Grace is an amazing gift

It’s Tuesday morning, April 7. Our son John phoned from Calgary to see how we are doing. His question is not without some concern. About a week ago I was admitted to our local hospital because of a stroke. I never lost consciousness, but I definitely experienced a slow down. After four days I was home again, but in need of restoration. It’s hard to account for this unwelcome invasion of heart problems. How does one resume living while recovering from a mental lapse? Time will tell how all this affects my life style.

After my conversation with John, I started to read the newspaper, and on the letters page I find 35 short letters written by readers of the National Post who give an answer to “the oldest question in the universe” namely, “Do you believe in God?” Of the 35 people who responded, 11 say they don’t believe in God. So the outcome of this quest is that belief in God hovers around two-thirds of all respondents. Not bad, I guess. But I have an idea that belief in God is an unpredictable outcome. And who knows what people are really saying when they profess or deny a belief.

There was one profession of belief stated on the Letters page that interested me more than some of the others. A 68-year-old gentleman called Al Sontrop from Ottawa said that he believes, but he is more impressed with those who, “through their own lived experience, can explain, practically, why belief now has real meaning.” This gentleman likes the experiential expression of faith by people who live out their faith in practical ways. He added the observation that his own work in carpentry taught him, that “it’s harder to fix my own mistakes than someone else’s.”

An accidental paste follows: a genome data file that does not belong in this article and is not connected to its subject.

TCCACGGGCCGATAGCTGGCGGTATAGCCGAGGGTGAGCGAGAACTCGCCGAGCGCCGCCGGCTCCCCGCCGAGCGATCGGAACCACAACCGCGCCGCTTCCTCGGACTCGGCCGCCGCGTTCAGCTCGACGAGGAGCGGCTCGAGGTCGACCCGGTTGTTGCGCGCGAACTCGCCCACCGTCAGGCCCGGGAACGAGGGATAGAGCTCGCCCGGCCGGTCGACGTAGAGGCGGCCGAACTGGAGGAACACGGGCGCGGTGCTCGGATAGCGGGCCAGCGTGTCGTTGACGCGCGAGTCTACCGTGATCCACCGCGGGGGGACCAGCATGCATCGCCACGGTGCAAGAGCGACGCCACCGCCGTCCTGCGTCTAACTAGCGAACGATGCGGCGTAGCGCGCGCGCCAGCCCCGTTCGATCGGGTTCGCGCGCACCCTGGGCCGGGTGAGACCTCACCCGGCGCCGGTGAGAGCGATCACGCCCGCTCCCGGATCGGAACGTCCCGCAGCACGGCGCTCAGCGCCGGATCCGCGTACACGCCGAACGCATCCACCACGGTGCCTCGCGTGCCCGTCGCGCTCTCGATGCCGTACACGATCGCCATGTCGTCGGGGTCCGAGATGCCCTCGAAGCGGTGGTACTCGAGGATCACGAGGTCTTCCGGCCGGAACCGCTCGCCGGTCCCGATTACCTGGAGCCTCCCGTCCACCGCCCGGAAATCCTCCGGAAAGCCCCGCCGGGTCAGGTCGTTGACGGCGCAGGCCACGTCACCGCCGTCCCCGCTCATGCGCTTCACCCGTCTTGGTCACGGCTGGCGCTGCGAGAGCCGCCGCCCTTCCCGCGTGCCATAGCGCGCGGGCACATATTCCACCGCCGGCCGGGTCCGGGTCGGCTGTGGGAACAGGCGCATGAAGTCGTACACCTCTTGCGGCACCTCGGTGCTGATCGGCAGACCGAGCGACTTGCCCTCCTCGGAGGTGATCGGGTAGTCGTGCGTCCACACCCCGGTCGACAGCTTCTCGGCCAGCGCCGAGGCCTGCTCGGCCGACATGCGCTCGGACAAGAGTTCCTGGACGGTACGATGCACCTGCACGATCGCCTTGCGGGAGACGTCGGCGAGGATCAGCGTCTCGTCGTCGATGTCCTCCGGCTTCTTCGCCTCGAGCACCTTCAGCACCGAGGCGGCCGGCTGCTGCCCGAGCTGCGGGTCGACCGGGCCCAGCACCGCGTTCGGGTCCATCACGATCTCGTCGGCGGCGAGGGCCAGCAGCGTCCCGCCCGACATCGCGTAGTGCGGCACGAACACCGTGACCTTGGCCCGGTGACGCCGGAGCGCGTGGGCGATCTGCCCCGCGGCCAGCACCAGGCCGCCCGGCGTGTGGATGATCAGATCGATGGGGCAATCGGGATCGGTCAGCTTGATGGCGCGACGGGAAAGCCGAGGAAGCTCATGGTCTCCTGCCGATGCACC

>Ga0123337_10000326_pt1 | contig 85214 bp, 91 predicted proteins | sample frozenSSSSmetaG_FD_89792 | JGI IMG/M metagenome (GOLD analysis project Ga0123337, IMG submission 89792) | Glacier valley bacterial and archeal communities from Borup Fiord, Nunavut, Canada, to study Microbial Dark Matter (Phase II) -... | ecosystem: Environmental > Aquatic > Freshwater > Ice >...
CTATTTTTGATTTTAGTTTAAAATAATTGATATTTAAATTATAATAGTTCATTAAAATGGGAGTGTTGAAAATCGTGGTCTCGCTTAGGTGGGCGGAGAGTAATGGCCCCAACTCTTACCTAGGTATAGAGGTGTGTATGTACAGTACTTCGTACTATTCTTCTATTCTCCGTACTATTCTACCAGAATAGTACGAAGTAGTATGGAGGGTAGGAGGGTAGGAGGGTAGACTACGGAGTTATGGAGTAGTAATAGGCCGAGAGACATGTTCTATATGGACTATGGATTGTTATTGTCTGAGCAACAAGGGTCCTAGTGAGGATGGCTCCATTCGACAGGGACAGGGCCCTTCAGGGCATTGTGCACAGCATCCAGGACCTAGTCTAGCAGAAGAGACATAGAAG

There is a certain humility expressed in this relatively old gentleman’s observation. I suspect that he is more effective in judging someone else’s lifestyle than he realizes. Underestimating your own effectiveness in the work of sanctification is generally a productive activity. And we would all benefit from such an honest and underestimating assessment of our own sanctification.

Love is in the air
Perhaps, this unexpected turn of events for Mr. Sontrop is instructive for me as I try to understand what has really happened to me after my heart adventure. As I dealt with the aftermath of my coronary lapse, I discovered that I was in a better position to understand my subordinate status in the kingdom of heaven. If perchance I had been guilty of overestimating my importance in that kingdom before, the realization of my true status kind of sucked the air out of my balloon. Without that air, the only thing I could count on was grace. And grace is a gift rather than an achievement.

This morning I came to terms with my diminished status. Two friends phoned to tell me that they would like to visit us. I checked out the church roster to verify their names, Kiflu Retta and Hirut Tesfaye. Their sons Samuel and Abbey were in school this morning. Kiflu and Hirut are Ethiopian friends of ours, but I could not recall their names from their telephone message. We had a wonderful visit from them. I don’t know whether I will remember their names a week from now. But their spirits are in my heart, and I enjoy the fresh fruit they brought.

An hour later, a local florist drops off a lovely bouquet of roses from my friends at Christian Courier. Other bouquets of flowers had been dropped off in the previous days. Love is in the air, I tell myself. My diminished status is turning into a giant celebration of victory. Maybe I should tickle my feet and start a little victory dance.

And so I move from day to day, either remembering or forgetting those things that seemed so important to me a week ago. But God is keeping track, and the faithful world is moving to the rhythm of his loving heart.

Bert Witvoet is enjoying his restoration period at home, while the warmer weather is trying to support his improved condition. He is especially heartened by the expressions
of love of his family, relatives and friends.

  • Bert Witvoet is a former educator and editor of various magazines, including the Christian Courier, who lives with his wife, Alice, in St. Catharines, Ontario.

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